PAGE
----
February 12, 2013
Brazil to Privatize Ports, Airports, Railroads, Energy, Highways
As part of its plan to improve the logistics and infrastructure of the country, the Brazilian government initiated a plan last December to privatize 158 ports in the country. This includes ocean ports and inland river ports that are already operational as well as new ports that have not yet been built. The goal is to have all the ports privatized by the end of May, but most people feel that cannot be accomplished until well into the second semester of 2013, if not later. The government has tried this in the past, but over the last five years, they have only privatized eight or nine ports.
In the past, in order for a company to obtain permission to operate a port, they had to demonstrate that they had enough of their own cargo to keep the port operating at capacity. Under the new legislation passed in December, the company can contract cargo from third parties in order to meet the required volume of cargo. This is expected to open up the bidding process to a multitude of new companies.
Individual companies will be allowed to operate the port activities, but the federal government will retain ownership of the infrastructure leading into and out of the ports. Labor unions at the ports have opposed this process and are threatening work stoppages unless their concerns over wages and work rules are addressed.
In addition to ports, President Rousseff has indicated her desire to do something similar with the nation's airports, railroads, federal highways, and energy production. For some facilities, the companies will be the outright owner of the facility, as in the case with railroads. For other facilities such as airports and energy generation, the companies would be allowed to operate the facility while the government retains ownership.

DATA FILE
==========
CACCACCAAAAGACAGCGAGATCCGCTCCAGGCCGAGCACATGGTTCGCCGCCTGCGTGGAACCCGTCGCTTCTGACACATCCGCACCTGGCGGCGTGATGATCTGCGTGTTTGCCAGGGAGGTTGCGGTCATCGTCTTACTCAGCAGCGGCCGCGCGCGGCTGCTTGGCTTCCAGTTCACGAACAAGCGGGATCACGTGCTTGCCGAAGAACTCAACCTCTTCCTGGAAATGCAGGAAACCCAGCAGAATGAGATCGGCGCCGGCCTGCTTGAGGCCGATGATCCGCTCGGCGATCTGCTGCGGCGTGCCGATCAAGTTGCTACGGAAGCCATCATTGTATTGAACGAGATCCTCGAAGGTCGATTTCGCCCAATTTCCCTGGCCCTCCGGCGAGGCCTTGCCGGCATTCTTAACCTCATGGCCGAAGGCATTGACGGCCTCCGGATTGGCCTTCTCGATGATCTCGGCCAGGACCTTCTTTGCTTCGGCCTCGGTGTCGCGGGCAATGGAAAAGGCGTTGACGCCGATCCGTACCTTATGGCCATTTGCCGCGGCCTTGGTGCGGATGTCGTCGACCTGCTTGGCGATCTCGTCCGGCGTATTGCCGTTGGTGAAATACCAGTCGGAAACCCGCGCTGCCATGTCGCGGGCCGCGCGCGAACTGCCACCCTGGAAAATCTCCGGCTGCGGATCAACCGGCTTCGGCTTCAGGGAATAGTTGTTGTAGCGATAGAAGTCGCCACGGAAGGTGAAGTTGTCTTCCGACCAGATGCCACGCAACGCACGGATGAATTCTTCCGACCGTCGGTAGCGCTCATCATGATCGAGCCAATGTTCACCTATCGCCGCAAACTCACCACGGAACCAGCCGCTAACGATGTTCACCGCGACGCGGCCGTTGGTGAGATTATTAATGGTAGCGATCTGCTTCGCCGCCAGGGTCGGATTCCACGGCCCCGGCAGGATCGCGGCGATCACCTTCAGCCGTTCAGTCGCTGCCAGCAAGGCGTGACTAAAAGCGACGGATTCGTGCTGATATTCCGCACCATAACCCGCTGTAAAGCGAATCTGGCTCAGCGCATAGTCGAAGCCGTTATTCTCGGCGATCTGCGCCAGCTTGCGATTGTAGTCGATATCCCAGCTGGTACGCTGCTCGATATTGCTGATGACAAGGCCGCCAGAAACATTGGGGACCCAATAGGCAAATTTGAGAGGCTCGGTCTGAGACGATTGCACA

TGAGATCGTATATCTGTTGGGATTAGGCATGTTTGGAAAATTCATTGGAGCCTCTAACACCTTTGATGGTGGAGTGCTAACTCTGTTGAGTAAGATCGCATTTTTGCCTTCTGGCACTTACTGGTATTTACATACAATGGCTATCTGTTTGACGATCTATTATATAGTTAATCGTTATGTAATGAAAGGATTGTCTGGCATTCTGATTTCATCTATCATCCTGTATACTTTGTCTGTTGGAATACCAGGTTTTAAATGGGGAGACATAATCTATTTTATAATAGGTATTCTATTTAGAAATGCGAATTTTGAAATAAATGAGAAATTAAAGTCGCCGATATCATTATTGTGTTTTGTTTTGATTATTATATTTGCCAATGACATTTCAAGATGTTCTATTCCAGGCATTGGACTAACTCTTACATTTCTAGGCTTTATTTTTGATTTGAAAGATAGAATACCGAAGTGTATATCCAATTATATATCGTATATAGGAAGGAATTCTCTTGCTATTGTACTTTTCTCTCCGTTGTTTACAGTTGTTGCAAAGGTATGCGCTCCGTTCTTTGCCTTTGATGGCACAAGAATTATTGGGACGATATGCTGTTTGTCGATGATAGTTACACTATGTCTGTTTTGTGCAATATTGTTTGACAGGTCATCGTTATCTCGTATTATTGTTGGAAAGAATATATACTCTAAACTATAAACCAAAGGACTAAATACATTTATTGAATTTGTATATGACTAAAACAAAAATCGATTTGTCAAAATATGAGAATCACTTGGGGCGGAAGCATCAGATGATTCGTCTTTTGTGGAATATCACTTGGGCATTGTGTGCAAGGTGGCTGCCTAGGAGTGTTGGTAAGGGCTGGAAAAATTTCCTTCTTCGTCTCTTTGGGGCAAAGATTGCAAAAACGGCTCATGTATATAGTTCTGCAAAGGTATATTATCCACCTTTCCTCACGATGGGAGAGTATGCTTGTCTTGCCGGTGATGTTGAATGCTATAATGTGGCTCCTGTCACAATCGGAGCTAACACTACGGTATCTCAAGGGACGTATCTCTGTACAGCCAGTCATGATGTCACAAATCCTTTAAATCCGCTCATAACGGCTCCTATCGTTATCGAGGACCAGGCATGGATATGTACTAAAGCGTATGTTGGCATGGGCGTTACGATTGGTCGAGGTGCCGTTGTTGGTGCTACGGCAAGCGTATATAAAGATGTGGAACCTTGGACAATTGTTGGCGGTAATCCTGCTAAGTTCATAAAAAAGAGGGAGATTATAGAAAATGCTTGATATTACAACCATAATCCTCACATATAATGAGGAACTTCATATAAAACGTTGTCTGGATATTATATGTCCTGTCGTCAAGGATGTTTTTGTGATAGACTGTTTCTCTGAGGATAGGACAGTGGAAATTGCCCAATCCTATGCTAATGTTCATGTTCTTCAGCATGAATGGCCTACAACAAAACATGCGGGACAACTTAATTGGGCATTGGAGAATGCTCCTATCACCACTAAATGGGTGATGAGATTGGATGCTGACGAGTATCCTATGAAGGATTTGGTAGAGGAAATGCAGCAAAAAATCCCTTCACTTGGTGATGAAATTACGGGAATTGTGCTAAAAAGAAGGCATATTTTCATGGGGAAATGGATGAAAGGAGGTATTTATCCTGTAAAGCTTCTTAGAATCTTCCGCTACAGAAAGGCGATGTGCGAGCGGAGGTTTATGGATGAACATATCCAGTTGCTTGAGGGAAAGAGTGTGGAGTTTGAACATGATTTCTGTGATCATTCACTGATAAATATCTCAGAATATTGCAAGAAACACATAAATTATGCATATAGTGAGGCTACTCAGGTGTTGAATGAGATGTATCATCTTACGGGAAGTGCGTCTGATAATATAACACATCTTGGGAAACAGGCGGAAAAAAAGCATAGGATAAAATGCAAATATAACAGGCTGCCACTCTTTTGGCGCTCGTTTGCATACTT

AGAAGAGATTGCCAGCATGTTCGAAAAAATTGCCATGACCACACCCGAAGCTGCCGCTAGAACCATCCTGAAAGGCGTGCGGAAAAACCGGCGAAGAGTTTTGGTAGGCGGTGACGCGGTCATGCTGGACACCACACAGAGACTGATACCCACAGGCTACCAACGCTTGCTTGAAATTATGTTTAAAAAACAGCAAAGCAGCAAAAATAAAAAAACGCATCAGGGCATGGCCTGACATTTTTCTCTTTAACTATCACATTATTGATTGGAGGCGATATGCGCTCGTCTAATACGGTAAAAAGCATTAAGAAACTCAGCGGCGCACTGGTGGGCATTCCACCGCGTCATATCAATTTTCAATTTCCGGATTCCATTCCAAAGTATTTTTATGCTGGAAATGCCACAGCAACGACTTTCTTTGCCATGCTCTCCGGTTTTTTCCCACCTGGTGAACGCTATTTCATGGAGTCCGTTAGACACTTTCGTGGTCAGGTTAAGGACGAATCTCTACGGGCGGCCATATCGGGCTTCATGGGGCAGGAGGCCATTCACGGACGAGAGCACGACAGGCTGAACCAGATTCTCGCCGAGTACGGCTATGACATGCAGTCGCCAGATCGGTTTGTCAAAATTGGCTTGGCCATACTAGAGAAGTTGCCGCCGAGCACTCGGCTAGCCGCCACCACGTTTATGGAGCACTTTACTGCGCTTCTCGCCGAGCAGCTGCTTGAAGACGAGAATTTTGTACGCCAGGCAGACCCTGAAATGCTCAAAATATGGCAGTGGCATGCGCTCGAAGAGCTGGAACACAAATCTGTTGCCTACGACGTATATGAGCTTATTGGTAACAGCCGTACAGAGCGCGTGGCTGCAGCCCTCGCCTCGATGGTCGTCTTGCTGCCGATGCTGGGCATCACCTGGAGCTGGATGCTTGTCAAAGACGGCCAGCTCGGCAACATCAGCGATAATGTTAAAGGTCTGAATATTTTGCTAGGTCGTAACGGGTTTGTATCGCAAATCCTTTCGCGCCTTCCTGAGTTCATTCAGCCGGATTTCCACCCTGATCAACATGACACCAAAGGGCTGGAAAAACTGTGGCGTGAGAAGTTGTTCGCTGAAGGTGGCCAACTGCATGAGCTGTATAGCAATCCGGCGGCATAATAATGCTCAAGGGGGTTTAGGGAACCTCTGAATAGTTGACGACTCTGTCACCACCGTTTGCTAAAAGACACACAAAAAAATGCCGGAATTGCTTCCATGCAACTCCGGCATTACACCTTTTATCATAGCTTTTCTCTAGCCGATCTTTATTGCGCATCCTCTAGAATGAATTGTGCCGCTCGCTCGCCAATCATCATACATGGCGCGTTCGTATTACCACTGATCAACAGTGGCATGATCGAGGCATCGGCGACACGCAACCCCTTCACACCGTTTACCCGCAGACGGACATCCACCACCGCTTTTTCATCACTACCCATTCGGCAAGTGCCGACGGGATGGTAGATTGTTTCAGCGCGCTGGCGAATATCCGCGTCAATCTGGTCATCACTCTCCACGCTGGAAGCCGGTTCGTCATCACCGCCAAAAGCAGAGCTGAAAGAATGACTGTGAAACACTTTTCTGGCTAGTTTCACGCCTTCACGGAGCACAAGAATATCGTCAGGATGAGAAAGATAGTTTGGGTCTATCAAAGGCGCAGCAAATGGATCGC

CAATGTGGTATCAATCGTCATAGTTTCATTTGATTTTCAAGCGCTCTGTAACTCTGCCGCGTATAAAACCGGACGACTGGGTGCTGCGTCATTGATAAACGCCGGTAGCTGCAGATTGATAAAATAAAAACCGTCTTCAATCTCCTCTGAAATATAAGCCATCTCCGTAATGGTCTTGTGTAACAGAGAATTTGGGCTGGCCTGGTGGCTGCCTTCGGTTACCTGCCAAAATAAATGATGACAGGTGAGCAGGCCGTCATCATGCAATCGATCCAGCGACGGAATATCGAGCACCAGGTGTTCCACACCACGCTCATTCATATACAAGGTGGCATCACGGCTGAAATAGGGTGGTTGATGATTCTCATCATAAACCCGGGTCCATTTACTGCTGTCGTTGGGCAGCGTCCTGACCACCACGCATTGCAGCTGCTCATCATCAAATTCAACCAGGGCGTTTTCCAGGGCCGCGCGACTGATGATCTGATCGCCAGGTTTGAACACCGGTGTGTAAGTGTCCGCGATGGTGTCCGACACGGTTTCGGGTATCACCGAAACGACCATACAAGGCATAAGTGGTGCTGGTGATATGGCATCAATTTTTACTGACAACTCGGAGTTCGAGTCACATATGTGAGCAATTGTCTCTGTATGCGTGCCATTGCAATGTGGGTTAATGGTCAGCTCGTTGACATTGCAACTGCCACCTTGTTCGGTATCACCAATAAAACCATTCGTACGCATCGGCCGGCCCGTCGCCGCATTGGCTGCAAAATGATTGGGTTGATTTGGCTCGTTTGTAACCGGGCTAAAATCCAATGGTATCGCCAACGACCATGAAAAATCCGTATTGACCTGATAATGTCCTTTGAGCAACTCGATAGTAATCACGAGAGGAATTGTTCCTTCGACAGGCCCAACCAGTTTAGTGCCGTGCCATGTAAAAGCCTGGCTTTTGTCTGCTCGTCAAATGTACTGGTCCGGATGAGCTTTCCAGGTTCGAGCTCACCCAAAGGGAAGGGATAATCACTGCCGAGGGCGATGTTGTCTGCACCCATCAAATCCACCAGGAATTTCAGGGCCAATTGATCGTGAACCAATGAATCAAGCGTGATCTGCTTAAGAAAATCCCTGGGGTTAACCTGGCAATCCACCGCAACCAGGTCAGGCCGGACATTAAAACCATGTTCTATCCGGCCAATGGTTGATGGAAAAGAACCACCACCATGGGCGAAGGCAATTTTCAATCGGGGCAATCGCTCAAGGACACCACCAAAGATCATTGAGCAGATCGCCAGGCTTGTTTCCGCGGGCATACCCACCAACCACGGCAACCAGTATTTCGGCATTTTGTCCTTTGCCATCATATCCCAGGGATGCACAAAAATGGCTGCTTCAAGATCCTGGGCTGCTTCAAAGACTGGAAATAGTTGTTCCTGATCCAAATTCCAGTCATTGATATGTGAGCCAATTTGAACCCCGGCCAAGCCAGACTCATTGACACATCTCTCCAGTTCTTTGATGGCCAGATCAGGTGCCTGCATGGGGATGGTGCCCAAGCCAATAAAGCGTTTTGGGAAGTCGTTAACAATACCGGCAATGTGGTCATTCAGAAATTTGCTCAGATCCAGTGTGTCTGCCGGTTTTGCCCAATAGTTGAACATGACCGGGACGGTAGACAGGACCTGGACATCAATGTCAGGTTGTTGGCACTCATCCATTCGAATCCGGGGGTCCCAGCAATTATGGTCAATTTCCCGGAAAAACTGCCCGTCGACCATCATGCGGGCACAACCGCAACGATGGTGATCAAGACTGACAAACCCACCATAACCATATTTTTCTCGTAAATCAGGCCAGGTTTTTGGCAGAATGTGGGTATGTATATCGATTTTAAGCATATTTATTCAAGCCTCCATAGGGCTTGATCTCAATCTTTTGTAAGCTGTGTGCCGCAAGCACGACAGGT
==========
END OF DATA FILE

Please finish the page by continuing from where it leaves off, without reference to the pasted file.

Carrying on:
The privatization of the federal highway system is already under way with companies obtaining permission to operate individual segments of the highways. These roads are being turned into toll roads with the companies required to meet the minimum standards of maintenance set by the government. The government sets the amount of the toll and the company obtains the right to operate the highway for a set number of years, generally twenty to twenty five years.
This entire process has been met with mixed reactions on the part of the agricultural community. Certainly, they would like to have better roads and infrastructure, but privatization of these facilities will increase the cost of using them. Since their tax dollars were used to operate the facilities in the past, they would like to see their tax burden lowered in compensation for the increased costs.